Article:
Out here, as soon as I get out of my car in front of the house, it’s quiet. We have bugs and birds, but none of the incessant drone that you hear all the time in the city. On breaks at work I hang around outside. The noise is never ending, a constant from land and sky. Once upon a time I’d have to say I never noticed it. Now I find it barely tolerable.

Five minutes west to the park and it gets even quieter, if that’s possible. Rustling trees in the wind, the splash of a fish on the water’s surface, a great horned owl off in the woods somewhere echoes in this little valley. You can feel you’re heart rate drop to something normal.

So far this year there have been a few disappointments on our walks. We normally go to collect monarch caterpillars and blackberries. This year their are few of each. The giant patch of blackberries where we collected a few gallons of berries last year is completely devoid of fruit. The vines are all in place, they are simply empty.

By this time last year we had collected around 70 monarch caterpillars. We were able to raise almost 50 of them to butterfly stage. So far this year we’ve struggled to find about a dozen of them. We’re not seeing many flying around this year either.

My wife tried to compensate for the lack of caterpillars by picking up nearly 100 small furry ones.

They were all bunched together so it was an easy thing to do. They turned out to be little eating/shitting machines. She was constantly feeding them ever more milkweed leaves and they quickly filled the bottom of the container with shit.

She looked up what they would turn into and it turns out to be a simple, plain, brown moth. She was disappointed.

They are now all in my neighbors yard devouring his hosta plants.

The other critters don’t seem to have been as effected by the weather as the monarchs. There is no shortage of other butterflies.

The big yellow spiders are more numerous than we remember. She’s blaming the spiders for the lack of monarch caterpillars, but that’s only because she’s severely arachnophobic.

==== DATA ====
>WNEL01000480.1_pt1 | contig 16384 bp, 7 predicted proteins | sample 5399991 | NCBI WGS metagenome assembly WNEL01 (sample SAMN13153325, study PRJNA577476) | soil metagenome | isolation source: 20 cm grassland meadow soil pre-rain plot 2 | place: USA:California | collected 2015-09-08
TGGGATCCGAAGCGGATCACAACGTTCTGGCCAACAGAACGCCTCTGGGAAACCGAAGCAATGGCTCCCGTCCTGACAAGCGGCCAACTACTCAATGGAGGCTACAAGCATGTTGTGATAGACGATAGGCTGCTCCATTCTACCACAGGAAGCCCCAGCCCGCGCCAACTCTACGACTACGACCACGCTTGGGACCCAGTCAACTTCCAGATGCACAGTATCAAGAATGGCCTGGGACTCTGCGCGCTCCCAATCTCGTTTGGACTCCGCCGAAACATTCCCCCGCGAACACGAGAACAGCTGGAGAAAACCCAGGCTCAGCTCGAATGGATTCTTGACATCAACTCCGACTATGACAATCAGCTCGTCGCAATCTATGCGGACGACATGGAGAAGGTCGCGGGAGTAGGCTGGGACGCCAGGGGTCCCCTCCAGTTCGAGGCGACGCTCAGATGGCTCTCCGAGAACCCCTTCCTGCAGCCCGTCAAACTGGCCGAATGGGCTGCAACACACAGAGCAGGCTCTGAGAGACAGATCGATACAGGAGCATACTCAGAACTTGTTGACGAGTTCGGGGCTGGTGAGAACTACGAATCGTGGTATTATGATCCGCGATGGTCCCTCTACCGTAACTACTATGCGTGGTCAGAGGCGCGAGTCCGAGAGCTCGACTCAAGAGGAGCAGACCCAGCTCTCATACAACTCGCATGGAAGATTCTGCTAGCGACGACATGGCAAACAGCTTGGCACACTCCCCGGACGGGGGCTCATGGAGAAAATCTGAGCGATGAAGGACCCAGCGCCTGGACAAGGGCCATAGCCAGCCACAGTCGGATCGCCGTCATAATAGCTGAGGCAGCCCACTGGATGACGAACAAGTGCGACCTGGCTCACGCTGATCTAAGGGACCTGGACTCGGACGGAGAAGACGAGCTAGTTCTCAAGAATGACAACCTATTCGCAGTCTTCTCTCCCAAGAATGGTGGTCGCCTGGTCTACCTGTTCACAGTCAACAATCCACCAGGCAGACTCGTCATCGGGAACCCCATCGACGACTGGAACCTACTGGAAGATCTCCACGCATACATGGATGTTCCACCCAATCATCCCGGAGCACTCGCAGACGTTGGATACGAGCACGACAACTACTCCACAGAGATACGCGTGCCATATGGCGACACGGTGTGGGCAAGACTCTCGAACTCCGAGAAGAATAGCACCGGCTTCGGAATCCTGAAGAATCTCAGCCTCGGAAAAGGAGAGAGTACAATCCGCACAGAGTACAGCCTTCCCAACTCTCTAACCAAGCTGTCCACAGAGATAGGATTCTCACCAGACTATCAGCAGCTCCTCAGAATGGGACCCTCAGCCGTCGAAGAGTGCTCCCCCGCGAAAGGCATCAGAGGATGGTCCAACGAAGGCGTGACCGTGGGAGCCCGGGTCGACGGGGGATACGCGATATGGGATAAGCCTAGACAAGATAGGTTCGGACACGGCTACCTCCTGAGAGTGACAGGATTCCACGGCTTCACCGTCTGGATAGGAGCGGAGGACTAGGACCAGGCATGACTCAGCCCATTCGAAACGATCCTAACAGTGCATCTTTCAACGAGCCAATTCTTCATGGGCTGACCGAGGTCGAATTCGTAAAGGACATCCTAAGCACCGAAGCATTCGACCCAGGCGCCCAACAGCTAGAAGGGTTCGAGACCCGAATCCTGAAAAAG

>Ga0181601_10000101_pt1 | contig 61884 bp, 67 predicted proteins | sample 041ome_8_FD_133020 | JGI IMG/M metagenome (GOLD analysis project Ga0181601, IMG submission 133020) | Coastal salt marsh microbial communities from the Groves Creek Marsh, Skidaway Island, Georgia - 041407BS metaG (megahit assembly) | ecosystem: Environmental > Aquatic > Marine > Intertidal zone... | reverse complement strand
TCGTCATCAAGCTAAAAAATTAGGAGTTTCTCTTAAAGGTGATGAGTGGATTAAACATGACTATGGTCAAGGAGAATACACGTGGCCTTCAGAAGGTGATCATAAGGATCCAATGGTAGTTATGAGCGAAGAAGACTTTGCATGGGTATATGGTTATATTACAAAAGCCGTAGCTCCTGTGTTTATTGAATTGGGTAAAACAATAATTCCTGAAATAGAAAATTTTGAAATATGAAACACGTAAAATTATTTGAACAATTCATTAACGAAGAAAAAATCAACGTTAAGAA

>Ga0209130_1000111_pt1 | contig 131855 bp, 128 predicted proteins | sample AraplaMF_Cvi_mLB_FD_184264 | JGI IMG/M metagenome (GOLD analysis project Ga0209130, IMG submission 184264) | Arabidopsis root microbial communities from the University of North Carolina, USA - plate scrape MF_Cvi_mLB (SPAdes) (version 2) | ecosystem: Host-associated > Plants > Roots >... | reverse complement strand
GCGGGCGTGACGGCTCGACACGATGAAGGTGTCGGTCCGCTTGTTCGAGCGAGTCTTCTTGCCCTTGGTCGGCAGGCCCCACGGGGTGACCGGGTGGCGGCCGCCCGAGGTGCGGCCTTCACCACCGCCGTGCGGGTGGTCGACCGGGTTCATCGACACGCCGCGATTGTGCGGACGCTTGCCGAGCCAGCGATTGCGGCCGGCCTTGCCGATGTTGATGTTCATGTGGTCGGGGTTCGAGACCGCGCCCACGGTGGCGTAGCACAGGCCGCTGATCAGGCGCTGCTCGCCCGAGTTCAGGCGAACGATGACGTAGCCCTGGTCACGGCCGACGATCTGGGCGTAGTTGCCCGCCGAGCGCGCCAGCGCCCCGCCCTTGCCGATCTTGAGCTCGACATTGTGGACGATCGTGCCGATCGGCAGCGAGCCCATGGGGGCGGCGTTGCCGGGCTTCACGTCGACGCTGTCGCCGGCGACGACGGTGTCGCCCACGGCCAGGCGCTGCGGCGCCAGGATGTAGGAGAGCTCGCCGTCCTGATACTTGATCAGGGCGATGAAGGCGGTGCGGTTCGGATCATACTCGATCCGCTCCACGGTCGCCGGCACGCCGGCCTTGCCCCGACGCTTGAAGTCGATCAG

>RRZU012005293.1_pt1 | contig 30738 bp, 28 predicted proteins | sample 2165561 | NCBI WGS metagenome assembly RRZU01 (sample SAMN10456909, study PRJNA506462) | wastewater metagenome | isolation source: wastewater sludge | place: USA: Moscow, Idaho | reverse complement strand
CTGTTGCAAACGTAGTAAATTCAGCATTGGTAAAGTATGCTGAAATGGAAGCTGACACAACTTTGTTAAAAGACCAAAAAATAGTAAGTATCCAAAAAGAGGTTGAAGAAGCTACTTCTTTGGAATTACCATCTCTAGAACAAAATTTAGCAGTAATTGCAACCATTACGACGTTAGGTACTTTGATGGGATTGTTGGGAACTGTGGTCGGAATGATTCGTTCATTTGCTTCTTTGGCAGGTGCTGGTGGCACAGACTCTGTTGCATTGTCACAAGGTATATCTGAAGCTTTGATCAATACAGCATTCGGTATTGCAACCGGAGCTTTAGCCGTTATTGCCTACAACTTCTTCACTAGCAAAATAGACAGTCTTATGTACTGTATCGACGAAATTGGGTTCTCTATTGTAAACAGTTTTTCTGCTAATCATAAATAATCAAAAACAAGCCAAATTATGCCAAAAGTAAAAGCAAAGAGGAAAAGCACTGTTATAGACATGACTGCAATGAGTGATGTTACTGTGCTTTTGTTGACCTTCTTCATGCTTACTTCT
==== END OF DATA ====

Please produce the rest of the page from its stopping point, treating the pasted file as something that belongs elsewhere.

The grasshopper population is already starting to die off. Far fewer of them seen than just a couple of weeks ago. What few are left are hanging on for dear life.

This freelance job near O’Hare has the possibility of going on indefinitely. My wife and I talked about moving further north and east to cut down on my commute. 100 miles a day and over $100 a week in gas can wear on you. The trade off is to abandon living on the edge of civilization.

We think we may have reached a compromise.

As soon as it can be afforded, I’ll be getting a car that gets better gas mileage.

The river had been looking good…

I was able to get out fishing on Friday and at 6:30 PM I found myself wading the Fox River in North Aurora. The last few hours of the day are my favorite time to be in the water. If I fished till dark, I would have over two hours of fishing under my belt. Perfect way to end the day.

Forty five minutes later I was done. The sweat was pouring down me so bad, down into my waders, that I thought I had pissed on myself.

To make matters worse, violent storms had been tracking through the area all day. They were mainly staying just to the north. I had heard that one of the storms may have dumped 6 inches of rain further up stream. It all had to flow down stream sooner or later.

While I was out there for that brief time, I could see the water level rising. A bare set of rocks on the river bottom when I started was now covered with a couple of inches of water. It’s very disconcerting to be standing out in the middle of the river while it’s rising. I know too well how fast the river can come up. I didn’t care to find out whether or not I was going to make it back to shore if I stuck around just a little too long.

I did manage to catch one dink smallmouth for my troubles.

By Saturday afternoon more storms had come through, all of them north of where I am in Yorkville. Down here it drizzled, not enough rain to even get the ground wet underneath the trees. The river was now high, fast and muddy. The plan had been to go do some exploring of sections I’ve never waded before. It will have to go on the back burner again.

I had noticed that the bulk of the storms had missed the two small watersheds of the two small creeks near me that I like to fish. Of course I had to go check on them and they were in perfect condition. Came up a couple of inches, but were running crystal clear.

Rather than go fishing the last light of the day, my wife and I went caterpillar hunting at Silver Springs State Park. We found our first 3 monarch caterpillars of the year. Last year we raised well over 50 of them.